Broken Bottles #5: Pieced, partly

Screen shot 2014-05-11 at 5.25.17 PM
There was no way this quilt was going to match up without pins

Screen shot 2014-05-11 at 5.24.11 PMScreen shot 2014-05-11 at 5.24.33 PMScreen shot 2014-05-11 at 5.25.02 PMToo many points, bias edges, intersecting seams and, frankly, uneven strips. For which I do not take responsibility; this was a commercial jelly roll and aren’t I allowed to assume the widths would be standard? Not. Hence pins. Lots of pinning. Lots of trimming. Lots of easing. But it could have been so much worse. My patience is intact and my fingers are so far unbloodied.

As you can see, it’s looking fairly respectable. The thing is coming together quite well despite my complaining! If it were for me, I’d be a lot slacker about points and matching seams, but it’s for the lovely and inhumanly patient Yvonne, who is a person of great taste, warmth and style, and for whom I couldn’t possibly make a dodgy quilt!

Screen shot 2014-05-10 at 4.31.02 PMThe quilting pattern has come clear in my mind, though. I was thinking about a design that would communicate broken glass. Random triangular shapes were, well, too random. And then the brainwave struck. And here’s what I think it’s going to be based on. Radically simplified, of course, but it’s essentially straight lines radiating out with the occasional cross line. It wouldn’t stand out as much as this, since I’d quilt in green on green, rather than white on dark blue.

There’s just a tiny shadow of doubt in my mind about it. Is it just me, or does this look like a broken windscreen after something has impacted it…?  Do say if you think it’s a bit macabre; I’m just in love with the visual effect but I’m open to your ideas. If the general response is no, I’ll find another glass image to inspire me!


22 thoughts on “Broken Bottles #5: Pieced, partly

  1. Your quilt is gorgeous. I made this one a while ago and loved it so much that I wrote a tutorial on my blog. I’ll definitely make it again sometime. I love your chosen colour scheme 🙂

    • katechiconi says:

      My sister-in-law chose the colours for the most part, and I’ve made one or two substitutions where the hue was too intense. It isn’t a colour I’d normally use – my school uniform was bottle green and that scarred me for life – but I do agree it’s working well!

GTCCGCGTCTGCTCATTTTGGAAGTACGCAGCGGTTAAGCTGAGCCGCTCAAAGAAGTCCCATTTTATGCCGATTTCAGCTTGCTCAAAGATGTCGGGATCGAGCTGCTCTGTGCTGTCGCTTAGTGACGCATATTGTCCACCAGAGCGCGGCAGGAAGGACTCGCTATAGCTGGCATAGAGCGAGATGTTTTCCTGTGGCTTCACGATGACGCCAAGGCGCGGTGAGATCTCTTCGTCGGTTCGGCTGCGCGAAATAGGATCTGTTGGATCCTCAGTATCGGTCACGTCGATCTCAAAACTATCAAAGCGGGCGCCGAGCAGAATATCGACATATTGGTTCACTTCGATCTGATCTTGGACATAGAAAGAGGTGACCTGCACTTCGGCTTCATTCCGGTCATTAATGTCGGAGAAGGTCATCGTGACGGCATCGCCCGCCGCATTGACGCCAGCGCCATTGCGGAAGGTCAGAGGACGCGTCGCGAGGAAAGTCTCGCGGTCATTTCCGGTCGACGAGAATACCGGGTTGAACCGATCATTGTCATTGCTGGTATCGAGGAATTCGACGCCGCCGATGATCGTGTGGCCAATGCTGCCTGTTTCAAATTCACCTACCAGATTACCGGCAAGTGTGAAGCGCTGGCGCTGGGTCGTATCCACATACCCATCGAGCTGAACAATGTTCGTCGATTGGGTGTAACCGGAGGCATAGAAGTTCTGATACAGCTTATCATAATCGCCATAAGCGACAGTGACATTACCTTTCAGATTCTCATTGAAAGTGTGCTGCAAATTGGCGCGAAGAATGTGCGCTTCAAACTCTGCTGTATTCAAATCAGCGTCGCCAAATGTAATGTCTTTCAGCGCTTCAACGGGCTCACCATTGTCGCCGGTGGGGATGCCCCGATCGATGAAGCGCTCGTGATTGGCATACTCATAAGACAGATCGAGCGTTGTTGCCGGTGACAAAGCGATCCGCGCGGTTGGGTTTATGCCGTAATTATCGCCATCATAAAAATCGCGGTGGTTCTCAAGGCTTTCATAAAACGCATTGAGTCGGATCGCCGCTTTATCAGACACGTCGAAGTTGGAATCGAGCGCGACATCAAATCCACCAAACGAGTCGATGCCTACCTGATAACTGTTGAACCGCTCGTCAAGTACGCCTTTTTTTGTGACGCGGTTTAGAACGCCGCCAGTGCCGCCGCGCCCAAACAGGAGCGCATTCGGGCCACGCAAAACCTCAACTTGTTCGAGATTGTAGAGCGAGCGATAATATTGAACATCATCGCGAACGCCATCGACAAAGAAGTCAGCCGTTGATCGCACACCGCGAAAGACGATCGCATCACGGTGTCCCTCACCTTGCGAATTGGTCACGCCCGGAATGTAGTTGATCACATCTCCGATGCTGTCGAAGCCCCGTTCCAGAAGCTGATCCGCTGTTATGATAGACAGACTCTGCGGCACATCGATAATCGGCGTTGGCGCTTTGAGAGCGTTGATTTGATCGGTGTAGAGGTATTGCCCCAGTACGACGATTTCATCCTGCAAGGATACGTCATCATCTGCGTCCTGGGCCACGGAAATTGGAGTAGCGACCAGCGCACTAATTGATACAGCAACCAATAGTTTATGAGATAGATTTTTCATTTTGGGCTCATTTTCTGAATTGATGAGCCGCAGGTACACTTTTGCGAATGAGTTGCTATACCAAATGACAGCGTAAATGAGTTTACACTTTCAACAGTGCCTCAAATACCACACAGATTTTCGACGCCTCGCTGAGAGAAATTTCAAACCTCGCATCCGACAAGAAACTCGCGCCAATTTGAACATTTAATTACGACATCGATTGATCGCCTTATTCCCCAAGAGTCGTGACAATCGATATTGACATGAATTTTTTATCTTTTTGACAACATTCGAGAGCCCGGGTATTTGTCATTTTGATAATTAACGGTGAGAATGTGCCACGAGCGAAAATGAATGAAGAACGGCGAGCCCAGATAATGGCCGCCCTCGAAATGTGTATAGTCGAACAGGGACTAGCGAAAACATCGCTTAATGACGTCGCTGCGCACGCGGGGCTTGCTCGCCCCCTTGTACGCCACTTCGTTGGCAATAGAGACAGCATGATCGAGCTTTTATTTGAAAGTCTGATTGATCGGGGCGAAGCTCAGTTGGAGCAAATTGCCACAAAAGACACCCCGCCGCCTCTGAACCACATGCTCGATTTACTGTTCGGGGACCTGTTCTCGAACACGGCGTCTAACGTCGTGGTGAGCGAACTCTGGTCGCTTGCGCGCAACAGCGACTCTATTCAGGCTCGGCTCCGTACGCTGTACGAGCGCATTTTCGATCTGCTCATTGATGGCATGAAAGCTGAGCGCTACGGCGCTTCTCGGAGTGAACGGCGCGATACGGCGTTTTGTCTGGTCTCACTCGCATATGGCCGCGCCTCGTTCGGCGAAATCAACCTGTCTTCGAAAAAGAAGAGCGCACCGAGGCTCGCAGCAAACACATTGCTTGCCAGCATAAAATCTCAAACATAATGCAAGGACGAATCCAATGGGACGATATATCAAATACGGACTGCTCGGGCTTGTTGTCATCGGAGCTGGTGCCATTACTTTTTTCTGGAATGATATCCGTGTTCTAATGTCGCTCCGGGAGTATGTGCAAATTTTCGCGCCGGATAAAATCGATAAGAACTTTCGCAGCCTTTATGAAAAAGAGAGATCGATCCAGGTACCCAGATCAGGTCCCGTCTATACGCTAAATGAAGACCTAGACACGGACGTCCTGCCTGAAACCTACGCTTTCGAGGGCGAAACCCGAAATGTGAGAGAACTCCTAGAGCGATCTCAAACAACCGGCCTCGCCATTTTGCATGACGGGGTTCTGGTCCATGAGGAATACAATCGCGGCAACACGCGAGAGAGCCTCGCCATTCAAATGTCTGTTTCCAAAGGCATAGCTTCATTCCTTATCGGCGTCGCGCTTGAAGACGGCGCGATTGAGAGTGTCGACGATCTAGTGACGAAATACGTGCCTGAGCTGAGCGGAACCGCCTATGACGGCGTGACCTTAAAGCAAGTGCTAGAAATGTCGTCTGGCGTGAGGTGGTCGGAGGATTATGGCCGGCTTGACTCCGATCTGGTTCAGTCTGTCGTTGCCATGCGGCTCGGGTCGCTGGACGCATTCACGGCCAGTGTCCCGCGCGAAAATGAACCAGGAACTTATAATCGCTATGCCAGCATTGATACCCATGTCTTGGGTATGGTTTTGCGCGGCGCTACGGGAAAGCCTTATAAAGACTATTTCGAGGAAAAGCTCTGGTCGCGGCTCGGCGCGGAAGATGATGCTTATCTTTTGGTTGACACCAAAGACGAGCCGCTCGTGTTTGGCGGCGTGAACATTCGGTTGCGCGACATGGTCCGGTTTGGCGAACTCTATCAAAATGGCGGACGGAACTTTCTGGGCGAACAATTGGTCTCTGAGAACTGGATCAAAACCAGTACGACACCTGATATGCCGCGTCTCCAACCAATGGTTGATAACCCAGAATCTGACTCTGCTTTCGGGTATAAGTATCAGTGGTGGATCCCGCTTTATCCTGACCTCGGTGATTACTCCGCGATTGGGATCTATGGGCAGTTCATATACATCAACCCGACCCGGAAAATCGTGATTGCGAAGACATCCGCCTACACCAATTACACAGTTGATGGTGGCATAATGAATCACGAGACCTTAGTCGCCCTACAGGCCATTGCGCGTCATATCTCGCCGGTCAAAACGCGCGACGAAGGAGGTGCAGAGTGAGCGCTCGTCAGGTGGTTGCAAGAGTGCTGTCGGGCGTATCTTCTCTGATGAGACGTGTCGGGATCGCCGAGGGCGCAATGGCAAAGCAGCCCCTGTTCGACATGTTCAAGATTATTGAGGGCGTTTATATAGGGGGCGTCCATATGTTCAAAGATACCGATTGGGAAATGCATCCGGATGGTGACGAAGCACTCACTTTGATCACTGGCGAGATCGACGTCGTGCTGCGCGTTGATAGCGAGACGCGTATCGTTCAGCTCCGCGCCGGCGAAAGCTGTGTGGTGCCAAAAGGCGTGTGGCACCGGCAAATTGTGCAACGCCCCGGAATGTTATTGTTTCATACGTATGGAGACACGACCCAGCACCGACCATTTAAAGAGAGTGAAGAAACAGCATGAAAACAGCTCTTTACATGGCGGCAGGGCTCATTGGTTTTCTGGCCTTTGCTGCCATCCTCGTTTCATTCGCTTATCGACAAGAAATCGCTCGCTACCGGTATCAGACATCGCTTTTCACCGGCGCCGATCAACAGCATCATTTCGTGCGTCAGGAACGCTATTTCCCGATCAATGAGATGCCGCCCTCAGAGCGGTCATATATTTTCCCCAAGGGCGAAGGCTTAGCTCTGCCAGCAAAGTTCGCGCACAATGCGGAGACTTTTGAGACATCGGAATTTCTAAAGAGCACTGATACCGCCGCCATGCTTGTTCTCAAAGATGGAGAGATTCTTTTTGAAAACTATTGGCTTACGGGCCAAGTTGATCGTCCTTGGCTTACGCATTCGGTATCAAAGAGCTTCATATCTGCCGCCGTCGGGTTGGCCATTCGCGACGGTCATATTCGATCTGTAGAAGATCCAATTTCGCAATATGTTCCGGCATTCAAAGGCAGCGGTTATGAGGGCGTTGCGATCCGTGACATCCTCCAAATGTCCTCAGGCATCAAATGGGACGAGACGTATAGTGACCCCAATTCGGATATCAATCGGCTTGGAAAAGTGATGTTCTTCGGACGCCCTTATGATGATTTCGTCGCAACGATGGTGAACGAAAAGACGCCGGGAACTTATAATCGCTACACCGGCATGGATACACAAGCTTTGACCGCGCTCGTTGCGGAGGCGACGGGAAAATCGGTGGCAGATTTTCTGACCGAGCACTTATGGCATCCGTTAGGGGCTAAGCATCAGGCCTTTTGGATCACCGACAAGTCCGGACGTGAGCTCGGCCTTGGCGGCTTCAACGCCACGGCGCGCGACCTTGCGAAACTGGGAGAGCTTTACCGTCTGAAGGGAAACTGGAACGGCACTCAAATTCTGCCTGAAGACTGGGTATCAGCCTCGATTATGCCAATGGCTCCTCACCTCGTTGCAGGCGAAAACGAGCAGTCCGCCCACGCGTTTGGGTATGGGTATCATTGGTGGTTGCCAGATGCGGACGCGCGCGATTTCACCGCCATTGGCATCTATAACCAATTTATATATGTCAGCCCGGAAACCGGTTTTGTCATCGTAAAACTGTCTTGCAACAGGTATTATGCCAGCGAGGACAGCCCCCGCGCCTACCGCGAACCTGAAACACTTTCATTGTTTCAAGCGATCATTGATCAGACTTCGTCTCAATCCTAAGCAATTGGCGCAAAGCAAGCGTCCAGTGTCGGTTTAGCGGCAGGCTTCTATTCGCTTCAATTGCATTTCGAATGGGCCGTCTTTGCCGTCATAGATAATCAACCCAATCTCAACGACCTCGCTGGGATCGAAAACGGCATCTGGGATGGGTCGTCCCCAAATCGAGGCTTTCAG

2. Ha-ha! I’ve just spotted from your previous post that you used my tutorial. Thank you so much for the link 🙂

    • katechiconi says:

      Credit where it’s due! Mine’s a bit bigger as I’m using more strips, and doesn’t have the clarity and crispness of yours due to the extra colours, but the tutorial helped a lot to speed up the process. It’s a bugger pressing all those long strips, isn’t it?

  3. mlwilkie says:

    You could also try a little glue instead of pins. A friend does this and it works wonders.

    • katechiconi says:

      It’s a well known fact that I’m desperately clumsy, and I’ve always avoided glue for that reason. Pins I can deal with (at the cost of some blood, admittedly), but knowing my luck there’d be glue everywhere if I tried it!

  4. I am glad it is not just me who finds those uneven jelly rolls annoying.
    The colours do look like antique green and brown bottles.

    • katechiconi says:

      One of the strips was nearly a quarter of an inch out! And quite a few of them weren’t on the straight grain, with the consequence that they frayed like the blazes. I thought immediately of glass when I saw all the strips in a heap, rather than in a tidy roll.

  5. Emmely says:

    You are really inspiring me to finally continue with the quilt that has been stationary on my design wall since January…. I need to unpick some rows because I realised after starting the piecing process that I could really improve the layout if I changed some things around…. Serves me for rushing straight in instead of thinking things through first…

    • katechiconi says: